Yesterday's New York Times Magazine
featured an On Language
column that had absolutely nothing to do with language, a Neal Pollack article
(about feeding his son hot dogs) that was so boring it made Adam Gopnik look like Hunter Thompson and an interview with Wesley Clark that featured the questions "Why do Americans eat hot dogs on July 4?" and "Do you think the Founding Fathers ate hot dogs?"
In short, the only thing that kept me from killing myself was this
assurance that I was going to die anyway, probably in 2012. Yes, the Times decided to do a six-page glossy spread on Mayan eschatology
. It even features soundbites from Anthony Aveni, an Colgate professor and archeoastronomer (if you don't know what that is, go here
). Maybe next week there'll be an article about phrenology
featuring two cryptozoologists
Besides sounding like Da Vinci Code fan fiction
(with sentences like "Jenkins was the first to reveal a major flaw in the synchronization between Arguelles's Dreamspell and the Mayan day count, and he has been involved in an extensive, long-distance feud with Calleman since 2001 over their differing approaches to interpreting the Maya and over Calleman's belief that the end time will be in 2011, not 2012.") there was something else that bugged me about the article. It was a quote from the archeoastronomer: "Jenkins and Calleman and Arguelles are the Gnostics of our time. They're seeking higher knowledge. They look for knowledge framed in mystery. And there aren't many mysteries left, because science has decoded most of them."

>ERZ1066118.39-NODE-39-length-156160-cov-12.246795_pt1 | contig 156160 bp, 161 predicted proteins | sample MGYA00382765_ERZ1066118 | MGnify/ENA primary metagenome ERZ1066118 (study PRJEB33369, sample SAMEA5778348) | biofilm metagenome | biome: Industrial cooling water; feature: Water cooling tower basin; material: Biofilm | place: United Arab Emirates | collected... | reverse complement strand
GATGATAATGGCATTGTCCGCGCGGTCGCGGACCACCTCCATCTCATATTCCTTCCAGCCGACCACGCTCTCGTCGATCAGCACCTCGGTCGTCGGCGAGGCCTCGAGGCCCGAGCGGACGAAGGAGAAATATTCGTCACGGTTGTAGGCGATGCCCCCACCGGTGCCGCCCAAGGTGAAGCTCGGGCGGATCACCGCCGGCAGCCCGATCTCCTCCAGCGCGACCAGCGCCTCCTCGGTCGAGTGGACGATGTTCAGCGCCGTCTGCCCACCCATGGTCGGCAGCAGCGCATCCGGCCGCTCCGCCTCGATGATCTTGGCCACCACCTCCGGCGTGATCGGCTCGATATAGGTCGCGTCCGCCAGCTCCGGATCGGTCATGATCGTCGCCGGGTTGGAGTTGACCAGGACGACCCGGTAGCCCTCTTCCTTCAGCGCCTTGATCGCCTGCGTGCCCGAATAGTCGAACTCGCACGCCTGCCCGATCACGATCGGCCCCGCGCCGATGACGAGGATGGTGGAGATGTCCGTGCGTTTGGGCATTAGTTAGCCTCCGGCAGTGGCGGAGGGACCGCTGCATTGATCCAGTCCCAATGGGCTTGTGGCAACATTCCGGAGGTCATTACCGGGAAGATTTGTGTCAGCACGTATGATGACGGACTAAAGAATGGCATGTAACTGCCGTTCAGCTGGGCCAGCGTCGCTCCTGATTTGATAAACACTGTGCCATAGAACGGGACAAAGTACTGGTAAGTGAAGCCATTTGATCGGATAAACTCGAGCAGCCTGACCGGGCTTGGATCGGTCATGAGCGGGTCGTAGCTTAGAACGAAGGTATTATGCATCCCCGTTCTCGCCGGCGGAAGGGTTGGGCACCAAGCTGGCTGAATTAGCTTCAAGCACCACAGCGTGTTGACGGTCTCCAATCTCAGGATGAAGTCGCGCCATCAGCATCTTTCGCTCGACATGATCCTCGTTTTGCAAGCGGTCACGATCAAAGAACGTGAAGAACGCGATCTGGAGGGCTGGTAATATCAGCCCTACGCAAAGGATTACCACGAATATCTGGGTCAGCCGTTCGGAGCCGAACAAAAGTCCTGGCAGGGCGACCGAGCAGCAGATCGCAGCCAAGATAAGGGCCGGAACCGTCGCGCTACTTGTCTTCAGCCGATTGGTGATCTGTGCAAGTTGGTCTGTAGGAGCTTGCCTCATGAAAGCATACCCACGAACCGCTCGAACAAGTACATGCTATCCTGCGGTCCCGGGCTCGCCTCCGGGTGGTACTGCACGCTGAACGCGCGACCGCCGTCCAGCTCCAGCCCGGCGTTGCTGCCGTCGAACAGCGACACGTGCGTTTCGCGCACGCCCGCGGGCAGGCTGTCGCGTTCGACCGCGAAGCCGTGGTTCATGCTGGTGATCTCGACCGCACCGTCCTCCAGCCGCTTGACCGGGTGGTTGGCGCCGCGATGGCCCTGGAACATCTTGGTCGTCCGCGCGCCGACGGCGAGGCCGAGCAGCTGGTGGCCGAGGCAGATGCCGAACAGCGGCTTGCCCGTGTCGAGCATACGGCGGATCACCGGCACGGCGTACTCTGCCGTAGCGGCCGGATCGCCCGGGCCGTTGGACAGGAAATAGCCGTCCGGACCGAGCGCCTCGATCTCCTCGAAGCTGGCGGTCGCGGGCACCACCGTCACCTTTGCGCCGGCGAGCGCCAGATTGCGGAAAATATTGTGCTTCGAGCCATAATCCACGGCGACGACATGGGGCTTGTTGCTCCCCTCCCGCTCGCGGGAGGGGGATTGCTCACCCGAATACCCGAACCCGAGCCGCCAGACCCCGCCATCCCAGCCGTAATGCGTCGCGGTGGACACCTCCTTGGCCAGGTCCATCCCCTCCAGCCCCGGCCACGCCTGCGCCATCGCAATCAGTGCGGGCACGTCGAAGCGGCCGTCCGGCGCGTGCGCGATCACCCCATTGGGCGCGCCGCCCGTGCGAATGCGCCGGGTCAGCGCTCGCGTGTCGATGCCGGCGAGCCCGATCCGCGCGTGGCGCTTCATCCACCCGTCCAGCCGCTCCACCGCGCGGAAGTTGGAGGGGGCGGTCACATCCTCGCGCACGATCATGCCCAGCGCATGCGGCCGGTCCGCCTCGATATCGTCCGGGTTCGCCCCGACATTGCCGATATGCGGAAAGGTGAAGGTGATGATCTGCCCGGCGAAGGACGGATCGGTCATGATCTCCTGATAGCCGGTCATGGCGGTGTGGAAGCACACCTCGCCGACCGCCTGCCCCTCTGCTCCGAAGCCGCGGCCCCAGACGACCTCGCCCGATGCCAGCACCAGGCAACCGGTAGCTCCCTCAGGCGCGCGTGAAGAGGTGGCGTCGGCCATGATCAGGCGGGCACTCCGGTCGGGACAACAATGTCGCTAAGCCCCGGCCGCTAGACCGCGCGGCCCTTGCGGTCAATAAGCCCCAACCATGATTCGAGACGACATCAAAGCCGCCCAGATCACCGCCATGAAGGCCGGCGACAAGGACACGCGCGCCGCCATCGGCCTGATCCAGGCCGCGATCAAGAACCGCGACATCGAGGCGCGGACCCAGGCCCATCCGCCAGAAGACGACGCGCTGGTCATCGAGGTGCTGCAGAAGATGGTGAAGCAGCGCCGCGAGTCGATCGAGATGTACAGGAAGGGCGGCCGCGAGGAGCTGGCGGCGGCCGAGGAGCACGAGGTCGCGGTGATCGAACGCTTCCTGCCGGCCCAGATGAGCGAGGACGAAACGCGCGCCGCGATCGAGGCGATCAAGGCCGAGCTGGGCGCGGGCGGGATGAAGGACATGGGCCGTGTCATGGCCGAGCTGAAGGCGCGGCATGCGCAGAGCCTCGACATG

It's kind of silly to think that science has solved most of the mysteries of the universe. Just look at the What We Don't Know
from the February 2007 issue of Wired. The article was edited by John Hodgman (who also edits the Times Magazine's Funny Pages) and presents 40 different dilemmas that science has so far been unable to answer, ranging from "Why do we sleep?" to "Is the universe actually made of information?" Basically, this post is a long-winded way to say that you should check out the Wired article and everything else
John Hodgman does